Every GP should have a counsellor based in their practice - one woman's positive experience of getting help from her GP

 

I have sadly lost two family members to suicide in the past year. I went to my GP because I knew I was struggling with the impact of those bereavements, as well as the death of my brother. My GP offered to refer me to counselling, an offer I took up. It was provided by the Belfast Health and Social Care Trust in another part of Belfast to where I live.  I was given an appointment within 2 weeks of being referred. There was no limit on the number of sessions provided – it was just as long as it took. Following that block of counselling I asked to be provided with support closer to where I live and I was referred to a support group for families bereaved by suicide.

 I was very pleased with my treatment from my GP. Initially I found it difficult to open up to my GP about how I was really feeling. However, because of the good relationship I have with him, and because he has been our family doctor for a long time, I have a good relationship with him and trust him, which I think made it easier than it might have been otherwise.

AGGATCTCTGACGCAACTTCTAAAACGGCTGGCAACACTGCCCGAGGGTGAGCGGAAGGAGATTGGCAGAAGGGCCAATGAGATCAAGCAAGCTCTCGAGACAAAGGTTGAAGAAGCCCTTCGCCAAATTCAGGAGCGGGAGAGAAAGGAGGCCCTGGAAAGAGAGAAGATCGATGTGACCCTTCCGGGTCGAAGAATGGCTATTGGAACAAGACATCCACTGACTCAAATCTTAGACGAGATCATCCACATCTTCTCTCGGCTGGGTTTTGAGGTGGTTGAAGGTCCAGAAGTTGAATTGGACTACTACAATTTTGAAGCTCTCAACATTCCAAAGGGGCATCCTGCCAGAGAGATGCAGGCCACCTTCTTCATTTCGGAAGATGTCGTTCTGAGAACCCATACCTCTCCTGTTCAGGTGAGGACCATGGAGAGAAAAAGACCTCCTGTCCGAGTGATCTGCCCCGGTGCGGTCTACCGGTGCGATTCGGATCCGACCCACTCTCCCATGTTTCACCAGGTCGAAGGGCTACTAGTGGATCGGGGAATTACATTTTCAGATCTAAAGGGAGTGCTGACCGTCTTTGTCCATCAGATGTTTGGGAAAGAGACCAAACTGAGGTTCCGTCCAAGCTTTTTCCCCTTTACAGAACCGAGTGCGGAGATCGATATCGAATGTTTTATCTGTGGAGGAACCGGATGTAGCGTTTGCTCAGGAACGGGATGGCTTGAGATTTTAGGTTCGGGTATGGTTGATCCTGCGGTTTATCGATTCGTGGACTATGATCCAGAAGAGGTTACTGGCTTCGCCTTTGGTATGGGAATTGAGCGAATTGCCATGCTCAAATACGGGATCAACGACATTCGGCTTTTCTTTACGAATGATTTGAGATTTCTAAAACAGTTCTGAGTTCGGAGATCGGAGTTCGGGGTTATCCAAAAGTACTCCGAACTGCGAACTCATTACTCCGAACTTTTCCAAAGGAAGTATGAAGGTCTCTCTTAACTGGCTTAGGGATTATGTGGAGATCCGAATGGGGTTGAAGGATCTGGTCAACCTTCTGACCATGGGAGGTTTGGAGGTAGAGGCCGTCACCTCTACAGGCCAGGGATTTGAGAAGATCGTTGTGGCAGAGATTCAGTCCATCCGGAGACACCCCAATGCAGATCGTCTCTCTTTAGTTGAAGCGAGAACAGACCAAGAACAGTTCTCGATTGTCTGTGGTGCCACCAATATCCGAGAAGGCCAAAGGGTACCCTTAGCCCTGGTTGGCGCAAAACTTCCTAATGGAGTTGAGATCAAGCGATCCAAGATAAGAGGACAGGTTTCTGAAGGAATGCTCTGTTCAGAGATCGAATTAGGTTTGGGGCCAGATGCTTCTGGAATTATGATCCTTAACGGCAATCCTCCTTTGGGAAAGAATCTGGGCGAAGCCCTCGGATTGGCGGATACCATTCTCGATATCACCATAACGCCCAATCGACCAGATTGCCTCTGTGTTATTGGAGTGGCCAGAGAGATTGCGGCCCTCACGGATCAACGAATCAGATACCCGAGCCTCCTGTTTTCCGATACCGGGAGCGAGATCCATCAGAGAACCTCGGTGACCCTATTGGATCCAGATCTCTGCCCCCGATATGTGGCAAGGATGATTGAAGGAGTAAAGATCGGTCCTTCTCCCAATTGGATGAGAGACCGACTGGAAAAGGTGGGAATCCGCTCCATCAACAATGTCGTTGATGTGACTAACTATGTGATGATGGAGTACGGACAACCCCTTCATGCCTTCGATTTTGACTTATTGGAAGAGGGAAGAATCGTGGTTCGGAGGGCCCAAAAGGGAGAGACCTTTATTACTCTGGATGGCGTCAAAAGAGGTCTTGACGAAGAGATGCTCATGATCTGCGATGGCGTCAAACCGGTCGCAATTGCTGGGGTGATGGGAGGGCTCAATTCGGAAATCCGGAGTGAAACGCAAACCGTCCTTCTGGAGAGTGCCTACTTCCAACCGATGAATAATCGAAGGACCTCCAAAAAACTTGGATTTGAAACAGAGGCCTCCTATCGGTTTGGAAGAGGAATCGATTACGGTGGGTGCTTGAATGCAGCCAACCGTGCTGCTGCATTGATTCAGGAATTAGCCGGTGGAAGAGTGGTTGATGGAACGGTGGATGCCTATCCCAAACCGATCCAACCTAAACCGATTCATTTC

He offered me medication on my initial visit but also referred me to counselling.  I can get an appointment any time I need one. My GP practice does not impose a ‘one ailment per appointment’ rule. My GP is ‘old school’ – by that I mean that he listens, he doesn’t rush me in and out, he doesn’t just hand out tablets, he offers other things before medication. The GP practice is based in a Healthy Living Centre which I think is good because you can access other supports and services such as the gym. 

I think every GP practice should have a counsellor based in the practice. I think it is more intimate if it is provided in this familiar setting, through your own GP. It also means that people who don’t have their own transport or money to pay for transport can access it.

I also think that every GP practice should have a mental health worker based in the practice, and that trainee GPs should have to do mental health and suicide prevention training as part of their training.